Our latest Bookshop of the Month is Third Place Books, which has multiple locations in and around Seattle, Washington. Founded in 1998, Third Place “is the deliberate and intentional creation of a community around books and the ideas inside them.” The name comes from sociologist’s Ray Oldenburg’s suggestion that each of us needs three places: the home, the workplace or school, and the place where people from different walks of life interact and celebrate their commonality and diversity.
We had the pleasure of catching up with author events manager Spencer Ruchti.
What do you think is special about Third Place Books?
What other bookstore’s event series can host Olga Tokarczuk and Saša Stanišić, your grandmother’s favorite mystery writer J.A. Jance, a robust lineup of debut romance authors, and somehow find the audience for each? That’s Third Place Books. There’s room for everyone.
As far as the event series goes, I lean on our booksellers to tell me who they want to speak at the store, and then I seek those authors out. The result is an author series that’s as diverse as our collective tastes, and I think that’s not just beautiful and messy, but exactly what a bookstore should be: accepting to all readers, mutually curious, and open to the possibility of finding literature outside of your mien. Imagine if we all picked up books based solely on “the last good book” we read, which is a common question booksellers ask customers who don’t know what they’re looking for. I would have never listened to the bookseller who placed Thomas Bernhard’s Gargoyles into my hands. I would never have developed a perverse obsession with literature in translation. Curiosity is a large part of having good taste.
If money was no object, what changes would you make to your bookshop?
We’ve all seen the beautiful New York Review Books spinner racks, dedicated to that perfect constellation of ephemera that makes up the NYRB list. I would buy a dozen of those and dedicate each to a different publisher’s backlist: New Directions, Transit, Fitzcarraldo, Coffee House, And Other Stories, all of those colophons lined up with geometric precision. I wish more readers understood that who publishes a book says just as much a title as who wrote it.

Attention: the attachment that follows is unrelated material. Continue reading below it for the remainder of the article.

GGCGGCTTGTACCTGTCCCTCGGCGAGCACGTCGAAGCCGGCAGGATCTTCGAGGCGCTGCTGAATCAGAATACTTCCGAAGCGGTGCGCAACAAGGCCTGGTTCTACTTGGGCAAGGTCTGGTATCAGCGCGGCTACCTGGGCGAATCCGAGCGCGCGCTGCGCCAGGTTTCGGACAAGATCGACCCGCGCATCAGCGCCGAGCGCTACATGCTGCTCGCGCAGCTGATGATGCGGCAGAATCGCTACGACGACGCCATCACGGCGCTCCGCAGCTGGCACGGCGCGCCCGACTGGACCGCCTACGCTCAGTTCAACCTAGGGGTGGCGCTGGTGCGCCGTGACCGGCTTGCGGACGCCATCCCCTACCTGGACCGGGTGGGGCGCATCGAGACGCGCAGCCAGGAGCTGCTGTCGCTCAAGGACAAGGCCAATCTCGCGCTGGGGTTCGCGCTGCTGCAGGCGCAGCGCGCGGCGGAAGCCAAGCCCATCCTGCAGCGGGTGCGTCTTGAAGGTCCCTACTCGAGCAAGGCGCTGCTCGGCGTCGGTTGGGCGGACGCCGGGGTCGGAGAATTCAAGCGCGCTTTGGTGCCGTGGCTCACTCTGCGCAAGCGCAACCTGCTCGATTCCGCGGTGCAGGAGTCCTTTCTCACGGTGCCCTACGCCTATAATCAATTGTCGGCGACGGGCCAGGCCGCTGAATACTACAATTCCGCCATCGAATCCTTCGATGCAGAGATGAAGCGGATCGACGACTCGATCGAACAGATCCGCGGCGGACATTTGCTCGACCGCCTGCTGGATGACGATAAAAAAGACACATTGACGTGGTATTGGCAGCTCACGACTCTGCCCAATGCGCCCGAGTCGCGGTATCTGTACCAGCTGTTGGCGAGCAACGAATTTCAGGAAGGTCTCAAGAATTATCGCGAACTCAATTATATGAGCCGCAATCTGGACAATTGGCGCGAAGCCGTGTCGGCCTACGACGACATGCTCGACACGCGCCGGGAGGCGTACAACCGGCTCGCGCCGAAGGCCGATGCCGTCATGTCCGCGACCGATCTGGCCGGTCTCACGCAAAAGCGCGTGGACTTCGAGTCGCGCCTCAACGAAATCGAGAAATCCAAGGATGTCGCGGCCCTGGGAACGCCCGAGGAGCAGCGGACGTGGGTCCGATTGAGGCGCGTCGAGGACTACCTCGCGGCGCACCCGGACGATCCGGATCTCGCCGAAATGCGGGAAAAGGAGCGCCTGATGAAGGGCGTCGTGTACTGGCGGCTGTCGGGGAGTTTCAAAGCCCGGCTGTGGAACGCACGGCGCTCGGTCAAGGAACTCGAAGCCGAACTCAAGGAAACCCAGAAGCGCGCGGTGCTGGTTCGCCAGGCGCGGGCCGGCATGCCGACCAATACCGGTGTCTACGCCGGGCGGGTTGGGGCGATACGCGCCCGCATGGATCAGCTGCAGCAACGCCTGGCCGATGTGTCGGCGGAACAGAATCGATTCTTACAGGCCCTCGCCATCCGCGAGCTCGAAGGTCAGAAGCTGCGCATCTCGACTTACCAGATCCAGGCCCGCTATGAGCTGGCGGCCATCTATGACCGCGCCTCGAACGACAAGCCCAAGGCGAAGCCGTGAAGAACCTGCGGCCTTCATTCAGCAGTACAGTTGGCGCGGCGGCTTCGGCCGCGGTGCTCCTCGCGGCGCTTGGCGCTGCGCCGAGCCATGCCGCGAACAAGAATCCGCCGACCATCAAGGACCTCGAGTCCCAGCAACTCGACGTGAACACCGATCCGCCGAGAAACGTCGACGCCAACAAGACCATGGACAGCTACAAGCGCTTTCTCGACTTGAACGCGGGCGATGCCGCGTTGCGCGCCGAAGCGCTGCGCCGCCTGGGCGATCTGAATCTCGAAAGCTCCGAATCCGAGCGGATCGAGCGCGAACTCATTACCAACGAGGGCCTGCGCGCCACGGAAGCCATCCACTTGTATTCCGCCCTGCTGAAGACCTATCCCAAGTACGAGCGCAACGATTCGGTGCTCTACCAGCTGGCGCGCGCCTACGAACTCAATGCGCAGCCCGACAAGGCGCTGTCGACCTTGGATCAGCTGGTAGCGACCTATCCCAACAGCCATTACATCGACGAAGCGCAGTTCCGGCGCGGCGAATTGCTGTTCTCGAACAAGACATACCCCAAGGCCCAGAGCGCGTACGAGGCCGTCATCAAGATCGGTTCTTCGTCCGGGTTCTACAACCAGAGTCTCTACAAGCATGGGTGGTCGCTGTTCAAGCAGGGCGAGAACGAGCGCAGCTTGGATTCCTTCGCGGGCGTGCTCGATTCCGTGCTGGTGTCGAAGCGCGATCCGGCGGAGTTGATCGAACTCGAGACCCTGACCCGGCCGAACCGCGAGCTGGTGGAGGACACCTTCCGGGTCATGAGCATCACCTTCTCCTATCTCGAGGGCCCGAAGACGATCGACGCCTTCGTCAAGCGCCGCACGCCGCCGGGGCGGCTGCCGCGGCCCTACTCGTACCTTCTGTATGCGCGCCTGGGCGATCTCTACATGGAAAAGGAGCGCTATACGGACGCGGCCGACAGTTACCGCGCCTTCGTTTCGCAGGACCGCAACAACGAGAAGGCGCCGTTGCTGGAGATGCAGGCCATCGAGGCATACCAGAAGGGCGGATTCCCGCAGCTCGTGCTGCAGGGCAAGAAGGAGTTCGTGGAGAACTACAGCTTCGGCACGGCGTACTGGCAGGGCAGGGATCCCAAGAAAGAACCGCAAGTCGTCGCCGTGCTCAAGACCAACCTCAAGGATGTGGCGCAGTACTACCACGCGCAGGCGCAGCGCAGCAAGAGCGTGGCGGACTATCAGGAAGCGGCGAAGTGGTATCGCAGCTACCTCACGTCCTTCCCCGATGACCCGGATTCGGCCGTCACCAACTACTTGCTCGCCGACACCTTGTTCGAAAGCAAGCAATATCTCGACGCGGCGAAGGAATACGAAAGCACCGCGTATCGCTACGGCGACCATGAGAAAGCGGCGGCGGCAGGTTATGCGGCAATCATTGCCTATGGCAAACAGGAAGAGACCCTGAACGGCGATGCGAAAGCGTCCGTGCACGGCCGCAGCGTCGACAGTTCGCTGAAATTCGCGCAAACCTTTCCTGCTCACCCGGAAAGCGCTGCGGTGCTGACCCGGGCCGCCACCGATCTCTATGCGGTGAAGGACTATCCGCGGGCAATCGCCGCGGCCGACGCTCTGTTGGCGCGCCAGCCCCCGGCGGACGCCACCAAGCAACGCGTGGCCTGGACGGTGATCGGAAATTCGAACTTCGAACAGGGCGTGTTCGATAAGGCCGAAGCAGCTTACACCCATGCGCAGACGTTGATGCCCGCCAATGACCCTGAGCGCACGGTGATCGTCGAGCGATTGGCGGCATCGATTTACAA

(But if money was really no object, I would want a second floor for events with 800 comfortable chairs that I never have to store, a $10,000 A/V setup for livestreaming, and an open bar every evening for attendees. Also, three full-time assistants.)
How / why did you get into bookselling?
Like most people: I enjoyed books. I also needed a job. I’ve tried to quit several times, but unfortunately I’m here to stay.
What’s the funniest thing you ever heard anyone say in the shop?
I can’t take credit for this, but this has to be one of the funniest things anyone has said in any bookstore. During the summer of 2020, I heard that a woman walked into a Cambridge, Massachusetts bookstore and demanded a copy of Ibram X. Kendi’s board book Super-Racist Baby. (For those reading this in 10 years, the book is Antiracist Baby). Tell me that’s not funny and totally representative of that era.
What’s your favourite And Other Stories book?
I wish I could say it’s a competition (sorry, Yuri Herrera, I love you), but it has to be The Polyglot Lovers by Lina Wolff, translated by Saskia Vogel. An email thread about Polyglot is arguably how I got my apartment in Seattle. My current roommate is the only person I know who loves that book more than I do.
What book published in the last year do our readers need to get their hands on?
Swallowed by Québécois author Réjean Ducharme, translated by Madeleine Stratford and originally published in 1966. I think Swallowed is Ducharme’s only work available in English? My dear friend Justin Walls (creator of the Du Mois Monthly) and I are unhealthily preoccupied with Berenice, Ducharme’s 9-year-old protagonist. You’ll find no child god as loving, as vile, as intelligent, as full of pure energy, ecstatic rhythm, and bloody language. “When your life is a beautiful love story,” Berenice says, “you live a mediocre life, a failure, a waste of life.” I don’t agree, but who am I to argue with a 9 year old?
Ducharme is an author, like the fluvial German cynics or, I don’t know, Enrique Vila-Matas, who finds you when you’re most in need. And so it was for me. If I was an editor, my first act would be to hire Madeleine Stratford to translate more Ducharme.
What would be your desert island book?
If such a thing existed, Robert Walser’s complete stories.